Now that cynical facade is becoming less of a facade and more of a belief. The votes for the no-hoper are becoming more frequent. In their current guise, there’s nothing remotely appealing about Labour or the Conservatives, while the Lib Dems have occasionally picked up my vote, not so much as a belief in their ideology, but rather that they’re the least unappealing option, which just doesn’t feel like a good enough reason to vote.

I’m so fed up with politics in this country, I can’t even be bothered to get angry at the latest government blunder, attack on civil liberties, idiotic pronouncement from David Cameron’s mouth, or plain misunderstandings of the definition of Liberalism from the Liberal Democrats. It’s a waste of breath and time. Even if I do nothing more than watch re-runs of the Crystal Maze on Challenge TV, that would still feel like a more productive use of my time than ranting about the latest act or stupidity to emanate from the corridors of power.

It’s also depressing to look across to the United States and see genuine excitement and debate about the candidates and where the two respective parties should be heading – it’s a debate you just can’t imagine happening over here.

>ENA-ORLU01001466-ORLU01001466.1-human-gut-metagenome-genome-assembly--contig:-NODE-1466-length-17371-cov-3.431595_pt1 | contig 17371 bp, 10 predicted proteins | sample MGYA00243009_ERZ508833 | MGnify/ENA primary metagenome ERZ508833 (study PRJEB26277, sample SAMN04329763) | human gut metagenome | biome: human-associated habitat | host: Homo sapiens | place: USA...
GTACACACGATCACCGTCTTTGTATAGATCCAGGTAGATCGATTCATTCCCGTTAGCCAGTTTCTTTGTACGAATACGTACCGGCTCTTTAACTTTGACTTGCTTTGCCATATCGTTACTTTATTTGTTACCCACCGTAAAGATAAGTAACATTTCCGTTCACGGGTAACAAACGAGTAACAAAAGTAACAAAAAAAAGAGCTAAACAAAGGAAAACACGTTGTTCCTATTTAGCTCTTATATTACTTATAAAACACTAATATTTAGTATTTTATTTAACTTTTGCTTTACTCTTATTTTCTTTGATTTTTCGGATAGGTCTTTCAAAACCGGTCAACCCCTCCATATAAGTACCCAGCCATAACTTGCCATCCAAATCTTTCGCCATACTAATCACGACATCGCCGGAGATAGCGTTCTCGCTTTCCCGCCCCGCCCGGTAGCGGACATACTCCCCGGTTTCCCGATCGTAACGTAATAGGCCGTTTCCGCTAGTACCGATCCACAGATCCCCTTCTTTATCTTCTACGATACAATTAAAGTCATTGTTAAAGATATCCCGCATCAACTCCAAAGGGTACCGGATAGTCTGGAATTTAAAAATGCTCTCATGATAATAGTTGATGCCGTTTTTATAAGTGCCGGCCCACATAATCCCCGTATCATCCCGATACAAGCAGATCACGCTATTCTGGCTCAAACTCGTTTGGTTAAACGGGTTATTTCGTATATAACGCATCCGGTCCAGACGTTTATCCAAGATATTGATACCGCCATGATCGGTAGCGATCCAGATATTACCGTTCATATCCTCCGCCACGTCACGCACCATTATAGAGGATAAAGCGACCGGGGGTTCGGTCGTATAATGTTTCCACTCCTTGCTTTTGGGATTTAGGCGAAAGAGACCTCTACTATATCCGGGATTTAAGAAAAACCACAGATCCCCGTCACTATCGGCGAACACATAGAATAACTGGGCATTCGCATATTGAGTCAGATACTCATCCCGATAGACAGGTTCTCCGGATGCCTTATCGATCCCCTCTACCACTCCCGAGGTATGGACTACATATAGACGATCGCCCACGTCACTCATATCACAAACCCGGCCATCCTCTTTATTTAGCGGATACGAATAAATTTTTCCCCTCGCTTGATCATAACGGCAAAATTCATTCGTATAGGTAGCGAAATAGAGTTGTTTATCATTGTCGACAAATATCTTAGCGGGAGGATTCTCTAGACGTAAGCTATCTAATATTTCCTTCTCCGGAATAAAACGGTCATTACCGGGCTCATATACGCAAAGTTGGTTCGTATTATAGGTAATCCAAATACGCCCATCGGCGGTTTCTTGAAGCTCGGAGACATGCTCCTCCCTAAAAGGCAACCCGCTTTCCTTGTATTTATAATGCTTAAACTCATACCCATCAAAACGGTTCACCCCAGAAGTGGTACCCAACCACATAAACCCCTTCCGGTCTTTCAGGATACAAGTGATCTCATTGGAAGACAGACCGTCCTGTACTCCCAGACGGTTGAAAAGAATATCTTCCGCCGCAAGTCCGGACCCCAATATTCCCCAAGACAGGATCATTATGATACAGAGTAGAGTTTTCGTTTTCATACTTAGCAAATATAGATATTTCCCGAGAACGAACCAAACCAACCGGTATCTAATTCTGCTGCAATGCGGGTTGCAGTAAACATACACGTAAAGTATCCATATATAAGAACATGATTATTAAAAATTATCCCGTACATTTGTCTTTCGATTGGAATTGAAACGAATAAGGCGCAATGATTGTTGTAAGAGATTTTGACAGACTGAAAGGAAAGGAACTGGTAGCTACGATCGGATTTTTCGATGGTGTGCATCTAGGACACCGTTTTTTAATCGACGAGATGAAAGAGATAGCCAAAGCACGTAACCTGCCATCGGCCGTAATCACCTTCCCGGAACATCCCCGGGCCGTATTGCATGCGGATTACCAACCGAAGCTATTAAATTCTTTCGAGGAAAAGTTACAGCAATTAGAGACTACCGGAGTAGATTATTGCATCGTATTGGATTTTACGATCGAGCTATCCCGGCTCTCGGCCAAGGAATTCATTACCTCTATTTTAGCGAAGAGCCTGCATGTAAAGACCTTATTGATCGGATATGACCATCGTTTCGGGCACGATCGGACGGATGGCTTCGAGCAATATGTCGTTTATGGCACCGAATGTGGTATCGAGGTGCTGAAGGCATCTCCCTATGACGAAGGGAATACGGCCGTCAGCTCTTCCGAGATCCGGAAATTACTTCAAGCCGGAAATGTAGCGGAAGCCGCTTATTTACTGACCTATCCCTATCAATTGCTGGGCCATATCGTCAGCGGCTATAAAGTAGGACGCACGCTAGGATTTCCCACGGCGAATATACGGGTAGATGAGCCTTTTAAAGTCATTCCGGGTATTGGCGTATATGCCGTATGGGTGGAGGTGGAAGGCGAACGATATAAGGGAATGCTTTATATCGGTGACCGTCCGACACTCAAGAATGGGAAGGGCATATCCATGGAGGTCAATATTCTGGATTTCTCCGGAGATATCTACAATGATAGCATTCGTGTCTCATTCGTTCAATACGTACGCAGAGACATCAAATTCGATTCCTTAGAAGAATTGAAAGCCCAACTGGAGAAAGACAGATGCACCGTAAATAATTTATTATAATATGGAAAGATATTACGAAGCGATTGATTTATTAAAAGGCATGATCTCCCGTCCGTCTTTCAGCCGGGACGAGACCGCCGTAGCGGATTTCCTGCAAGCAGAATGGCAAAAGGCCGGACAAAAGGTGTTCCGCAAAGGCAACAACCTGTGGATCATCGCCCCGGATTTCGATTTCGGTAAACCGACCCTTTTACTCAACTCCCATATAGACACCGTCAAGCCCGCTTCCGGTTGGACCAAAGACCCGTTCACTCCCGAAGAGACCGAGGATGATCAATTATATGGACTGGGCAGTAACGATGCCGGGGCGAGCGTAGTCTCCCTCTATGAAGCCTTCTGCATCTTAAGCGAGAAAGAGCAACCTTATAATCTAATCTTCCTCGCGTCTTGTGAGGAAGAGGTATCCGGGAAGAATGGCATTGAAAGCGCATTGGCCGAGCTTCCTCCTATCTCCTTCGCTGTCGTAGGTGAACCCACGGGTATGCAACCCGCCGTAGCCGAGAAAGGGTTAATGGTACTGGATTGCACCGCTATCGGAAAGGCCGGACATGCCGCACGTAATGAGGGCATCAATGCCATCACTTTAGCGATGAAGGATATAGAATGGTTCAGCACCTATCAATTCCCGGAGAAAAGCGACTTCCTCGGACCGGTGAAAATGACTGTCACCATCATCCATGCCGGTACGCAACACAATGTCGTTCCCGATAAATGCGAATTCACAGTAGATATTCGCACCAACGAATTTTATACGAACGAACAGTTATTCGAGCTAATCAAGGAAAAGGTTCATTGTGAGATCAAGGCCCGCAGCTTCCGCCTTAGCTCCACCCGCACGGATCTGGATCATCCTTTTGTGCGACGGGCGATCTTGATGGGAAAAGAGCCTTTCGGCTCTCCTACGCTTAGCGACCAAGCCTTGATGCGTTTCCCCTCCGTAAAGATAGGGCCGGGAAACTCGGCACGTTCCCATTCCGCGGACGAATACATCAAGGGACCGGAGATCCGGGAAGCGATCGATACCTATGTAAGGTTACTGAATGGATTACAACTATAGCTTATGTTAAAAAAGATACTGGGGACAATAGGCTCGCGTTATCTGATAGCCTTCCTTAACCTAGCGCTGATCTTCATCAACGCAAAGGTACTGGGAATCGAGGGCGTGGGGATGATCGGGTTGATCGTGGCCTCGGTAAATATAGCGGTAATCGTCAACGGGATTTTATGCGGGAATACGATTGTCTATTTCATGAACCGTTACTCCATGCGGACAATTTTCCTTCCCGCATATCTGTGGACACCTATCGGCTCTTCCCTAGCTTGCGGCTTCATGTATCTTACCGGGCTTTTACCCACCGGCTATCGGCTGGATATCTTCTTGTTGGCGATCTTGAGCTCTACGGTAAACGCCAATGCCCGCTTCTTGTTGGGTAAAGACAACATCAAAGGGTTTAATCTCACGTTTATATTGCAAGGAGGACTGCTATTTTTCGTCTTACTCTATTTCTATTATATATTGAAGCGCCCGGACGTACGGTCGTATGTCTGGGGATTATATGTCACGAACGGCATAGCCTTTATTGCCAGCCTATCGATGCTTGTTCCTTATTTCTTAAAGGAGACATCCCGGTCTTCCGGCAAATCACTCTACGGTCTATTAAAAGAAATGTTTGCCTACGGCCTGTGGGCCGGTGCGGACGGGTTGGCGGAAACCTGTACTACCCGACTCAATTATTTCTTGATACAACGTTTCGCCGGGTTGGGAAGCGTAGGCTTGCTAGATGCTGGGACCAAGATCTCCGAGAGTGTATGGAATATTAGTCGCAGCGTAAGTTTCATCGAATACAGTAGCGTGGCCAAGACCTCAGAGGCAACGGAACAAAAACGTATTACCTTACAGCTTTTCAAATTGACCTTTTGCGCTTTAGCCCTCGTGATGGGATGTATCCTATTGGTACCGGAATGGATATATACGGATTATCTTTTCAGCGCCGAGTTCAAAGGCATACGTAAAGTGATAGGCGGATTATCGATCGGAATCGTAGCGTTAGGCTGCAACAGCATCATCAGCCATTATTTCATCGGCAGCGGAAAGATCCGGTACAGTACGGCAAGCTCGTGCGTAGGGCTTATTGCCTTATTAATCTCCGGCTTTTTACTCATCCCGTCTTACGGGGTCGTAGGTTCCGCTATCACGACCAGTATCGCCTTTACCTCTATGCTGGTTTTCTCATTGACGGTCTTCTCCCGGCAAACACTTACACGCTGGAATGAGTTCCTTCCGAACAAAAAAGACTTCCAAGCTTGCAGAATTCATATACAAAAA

It’s at this stage of blogging laments that offering a solution, or at least an ill-thought through snap judgment first developed on the back of a fag packet is offered. But, short of overhauling the voting system, I have no idea how politics could become interesting or appealing at this current point in time. I desperately want to engage with policy discussions, I really want to vote for somebody other than the caped novelty candidate, I just have no reason to do so, and can’t see that changing at any point in the near future.

The falling turnouts, and lack of people who even voted for the current government, feels indicative of the mood among the country, yet the priority is staying around in power than genuinely engaging with any member of the public. I don’t want to, and indeed can’t bring myself to fall into the general political apathetic malaise, but our esteemed representatives of democracy (from the Greek, demos kratos: rule by the people, in case our politicians had forgotten) are leaving me with precious little choice.

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1 Response to “Politics is about as attractive as the idea of Jade Goody cavorting naked with Michael Winner: a lament”


  1. 1 Christopher White February 4, 2008 at 10:11 am

    “…plain misunderstandings of the definition of Liberalism from the Liberal Democrats.”

    Yes, I may be returning my membership card for the second time in three years after Fiona Hall’s idiocy of last week. And she’s my MEP, which makes it worse. I almost feel responsible.